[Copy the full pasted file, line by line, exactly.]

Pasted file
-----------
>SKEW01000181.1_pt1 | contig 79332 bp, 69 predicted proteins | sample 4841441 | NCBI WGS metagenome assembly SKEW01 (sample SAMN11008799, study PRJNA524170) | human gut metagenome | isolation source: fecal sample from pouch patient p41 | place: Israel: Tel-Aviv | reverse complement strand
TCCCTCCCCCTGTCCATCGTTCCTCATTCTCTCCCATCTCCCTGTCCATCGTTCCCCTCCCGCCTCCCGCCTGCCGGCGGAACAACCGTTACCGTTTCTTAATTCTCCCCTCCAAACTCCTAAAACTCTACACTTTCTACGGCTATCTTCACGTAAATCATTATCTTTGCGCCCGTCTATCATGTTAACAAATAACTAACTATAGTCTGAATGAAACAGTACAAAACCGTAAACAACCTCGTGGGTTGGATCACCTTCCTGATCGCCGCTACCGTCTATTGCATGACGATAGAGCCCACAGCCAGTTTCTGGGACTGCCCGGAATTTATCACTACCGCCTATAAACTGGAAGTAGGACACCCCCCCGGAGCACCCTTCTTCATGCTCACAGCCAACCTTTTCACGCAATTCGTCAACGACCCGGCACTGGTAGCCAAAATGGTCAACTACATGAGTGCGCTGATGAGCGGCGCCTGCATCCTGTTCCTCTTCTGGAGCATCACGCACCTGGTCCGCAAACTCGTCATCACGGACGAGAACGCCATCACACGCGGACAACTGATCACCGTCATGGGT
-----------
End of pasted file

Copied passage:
>SKEW01000181.1_pt1 | contig 79332 bp, 69 predicted proteins | sample 4841441 | NCBI WGS metagenome assembly SKEW01 (sample SAMN11008799, study PRJNA524170) | human gut metagenome | isolation source: fecal sample from pouch patient p41 | place: Israel: Tel-Aviv | reverse complement strand
TCCCTCCCCCTGTCCATCGTTCCTCATTCTCTCCCATCTCCCTGTCCATCGTTCCCCTCCCGCCTCCCGCCTGCCGGCGGAACAACCGTTACCGTTTCTTAATTCTCCCCTCCAAACTCCTAAAACTCTACACTTTCTACGGCTATCTTCACGTAAATCATTATCTTTGCGCCCGTCTATCATGTTAACAAATAACTAACTATAGTCTGAATGAAACAGTACAAAACCGTAAACAACCTCGTGGGTTGGATCACCTTCCTGATCGCCGCTACCGTCTATTGCATGACGATAGAGCCCACAGCCAGTTTCTGGGACTGCCCGGAATTTATCACTACCGCCTATAAACTGGAAGTAGGACACCCCCCCGGAGCACCCTTCTTCATGCTCACAGCCAACCTTTTCACGCAATTCGTCAACGACCCGGCACTGGTAGCCAAAATGGTCAACTACATGAGTGCGCTGATGAGCGGCGCCTGCATCCTGTTCCTCTTCTGGAGCATCACGCACCTGGTCCGCAAACTCGTCATCACGGACGAGAACGCCATCACACGCGGACAACTGATCACCGTCATGGGT